For years, we agitated for intelligence officials who leaked classified information to the New York Times and the Washington Post, sometimes in ways that unquestionably damaged our national security, to be criminally prosecuted. Today it was announced that federal authorities have finally charged a former NSA official with a series of felonies:
A former senior executive with the National Security Agency has been indicted on 10 felony charges related to the alleged leaking of classified information to a newspaper reporter in 2006 and 2007, the Justice Department announced Thursday morning. …
The indictment alleges that [Thomas A.] Drake exchanged hundreds of e-mails with the reporter and served as a source for articles about Bush administration intelligence policies and agency management failures between February 2006 and November 2007, U.S. officials said.
Unfortunately, Drake’s leaks don’t appear to be the ones that threatened national security. Rather, they put NSA’s bureaucracy in an unflattering light:
Gorman’s coverage of NSA often placed an unflattering focus on NSA administrators. An August 2006 story quoted intelligence officials as showing that the NSA eavesdropping facilities in Fort Meade were at risk of paralysis because of electrical overload and potential failure of the power supply.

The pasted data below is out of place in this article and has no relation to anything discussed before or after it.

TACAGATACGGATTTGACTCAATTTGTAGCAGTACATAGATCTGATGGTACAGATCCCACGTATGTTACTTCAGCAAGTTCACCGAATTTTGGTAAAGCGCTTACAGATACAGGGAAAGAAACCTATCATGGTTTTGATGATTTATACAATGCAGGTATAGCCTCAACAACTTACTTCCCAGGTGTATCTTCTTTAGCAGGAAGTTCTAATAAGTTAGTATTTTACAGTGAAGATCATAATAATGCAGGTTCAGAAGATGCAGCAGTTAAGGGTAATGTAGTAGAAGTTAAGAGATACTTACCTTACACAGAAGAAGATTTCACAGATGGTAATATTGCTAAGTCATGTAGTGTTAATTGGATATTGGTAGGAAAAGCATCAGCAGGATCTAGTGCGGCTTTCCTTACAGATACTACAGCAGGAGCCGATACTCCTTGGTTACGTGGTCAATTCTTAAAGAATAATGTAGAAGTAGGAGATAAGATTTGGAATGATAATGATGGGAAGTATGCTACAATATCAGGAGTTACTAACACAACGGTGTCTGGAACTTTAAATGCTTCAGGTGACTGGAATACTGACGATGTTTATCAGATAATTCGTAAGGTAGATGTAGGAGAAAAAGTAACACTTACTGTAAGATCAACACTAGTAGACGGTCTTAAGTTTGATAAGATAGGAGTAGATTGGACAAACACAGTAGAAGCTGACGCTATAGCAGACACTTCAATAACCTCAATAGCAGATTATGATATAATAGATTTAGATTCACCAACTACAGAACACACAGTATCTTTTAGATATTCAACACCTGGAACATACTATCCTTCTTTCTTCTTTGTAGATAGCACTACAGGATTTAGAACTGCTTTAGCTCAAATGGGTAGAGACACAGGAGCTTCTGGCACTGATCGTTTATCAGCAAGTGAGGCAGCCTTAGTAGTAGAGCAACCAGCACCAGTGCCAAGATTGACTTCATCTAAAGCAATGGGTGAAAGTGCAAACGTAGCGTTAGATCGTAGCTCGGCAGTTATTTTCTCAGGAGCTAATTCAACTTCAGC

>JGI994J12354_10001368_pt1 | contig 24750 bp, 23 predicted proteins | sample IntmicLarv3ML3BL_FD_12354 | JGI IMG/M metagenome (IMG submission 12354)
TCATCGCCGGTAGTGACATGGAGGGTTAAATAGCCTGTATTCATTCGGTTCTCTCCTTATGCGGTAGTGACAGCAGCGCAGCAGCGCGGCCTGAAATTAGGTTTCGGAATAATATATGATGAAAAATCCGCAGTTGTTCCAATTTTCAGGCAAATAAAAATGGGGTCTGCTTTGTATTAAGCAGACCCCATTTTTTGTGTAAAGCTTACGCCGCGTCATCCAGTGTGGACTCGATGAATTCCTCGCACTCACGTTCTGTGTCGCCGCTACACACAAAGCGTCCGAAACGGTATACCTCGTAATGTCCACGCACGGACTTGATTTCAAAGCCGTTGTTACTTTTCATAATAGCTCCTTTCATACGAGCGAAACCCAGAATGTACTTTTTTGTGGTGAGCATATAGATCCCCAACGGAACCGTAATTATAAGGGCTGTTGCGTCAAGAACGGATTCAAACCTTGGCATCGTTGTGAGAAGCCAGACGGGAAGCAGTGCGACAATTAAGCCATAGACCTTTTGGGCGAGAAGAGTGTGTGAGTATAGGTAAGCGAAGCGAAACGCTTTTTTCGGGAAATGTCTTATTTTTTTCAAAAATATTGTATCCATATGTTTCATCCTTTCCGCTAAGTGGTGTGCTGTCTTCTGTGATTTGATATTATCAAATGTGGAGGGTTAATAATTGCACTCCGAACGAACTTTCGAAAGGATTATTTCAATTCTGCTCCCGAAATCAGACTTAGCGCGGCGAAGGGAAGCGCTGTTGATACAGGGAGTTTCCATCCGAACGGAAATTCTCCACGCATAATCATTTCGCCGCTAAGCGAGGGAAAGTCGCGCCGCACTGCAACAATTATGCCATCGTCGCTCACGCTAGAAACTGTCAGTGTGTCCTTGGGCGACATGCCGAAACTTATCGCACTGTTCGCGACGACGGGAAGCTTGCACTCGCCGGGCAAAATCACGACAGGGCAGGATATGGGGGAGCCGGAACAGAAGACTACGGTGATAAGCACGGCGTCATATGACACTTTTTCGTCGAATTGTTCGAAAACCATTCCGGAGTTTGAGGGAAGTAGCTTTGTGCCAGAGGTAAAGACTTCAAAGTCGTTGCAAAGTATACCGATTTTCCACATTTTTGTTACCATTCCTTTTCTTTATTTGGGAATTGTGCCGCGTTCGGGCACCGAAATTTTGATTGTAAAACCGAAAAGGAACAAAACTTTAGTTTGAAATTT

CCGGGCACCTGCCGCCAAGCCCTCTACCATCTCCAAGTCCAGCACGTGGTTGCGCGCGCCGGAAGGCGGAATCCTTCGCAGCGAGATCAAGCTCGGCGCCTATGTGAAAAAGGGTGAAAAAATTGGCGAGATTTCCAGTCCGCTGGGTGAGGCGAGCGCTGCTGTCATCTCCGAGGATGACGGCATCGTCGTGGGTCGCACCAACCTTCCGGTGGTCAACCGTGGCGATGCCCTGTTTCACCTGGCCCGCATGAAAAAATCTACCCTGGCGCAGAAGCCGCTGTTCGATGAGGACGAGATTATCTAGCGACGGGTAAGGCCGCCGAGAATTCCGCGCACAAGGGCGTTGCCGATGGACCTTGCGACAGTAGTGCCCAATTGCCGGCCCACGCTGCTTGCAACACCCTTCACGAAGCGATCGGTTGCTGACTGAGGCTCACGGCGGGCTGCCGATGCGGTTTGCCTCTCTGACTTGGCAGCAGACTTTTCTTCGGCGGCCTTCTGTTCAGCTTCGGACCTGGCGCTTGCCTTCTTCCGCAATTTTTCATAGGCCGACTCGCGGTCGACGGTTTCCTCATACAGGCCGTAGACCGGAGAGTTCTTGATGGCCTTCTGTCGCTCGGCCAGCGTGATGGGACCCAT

We’re not the only ones who wonder why this should be the Justice Department’s priority:
By comparison, some federal officials have questioned privately why the New York Times’ revelation about domestic wiretapping that bypassed a special surveillance court has not led to any leak prosecutions.
In what must be one more disappointment for Obama supporters, the administration has promised to be “more aggressive” than the Bush administration about going after leakers. Even if, as it appears here, they are the wrong ones.